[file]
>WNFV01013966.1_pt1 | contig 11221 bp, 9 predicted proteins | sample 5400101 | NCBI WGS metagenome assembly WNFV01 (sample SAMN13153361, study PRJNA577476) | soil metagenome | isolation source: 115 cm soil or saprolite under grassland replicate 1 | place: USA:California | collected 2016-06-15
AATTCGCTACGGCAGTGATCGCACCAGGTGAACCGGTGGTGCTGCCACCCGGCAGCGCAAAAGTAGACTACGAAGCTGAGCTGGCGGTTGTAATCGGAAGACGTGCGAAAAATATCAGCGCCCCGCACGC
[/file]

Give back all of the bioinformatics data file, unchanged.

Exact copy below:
>WNFV01013966.1_pt1 | contig 11221 bp, 9 predicted proteins | sample 5400101 | NCBI WGS metagenome assembly WNFV01 (sample SAMN13153361, study PRJNA577476) | soil metagenome | isolation source: 115 cm soil or saprolite under grassland replicate 1 | place: USA:California | collected 2016-06-15
AATTCGCTACGGCAGTGATCGCACCAGGTGAACCGGTGGTGCTGCCACCCGGCAGCGCAAAAGTAGACTACGAAGCTGAGCTGGCGGTTGTAATCGGAAGACGTGCGAAAAATATCAGCGCCCCGCACGC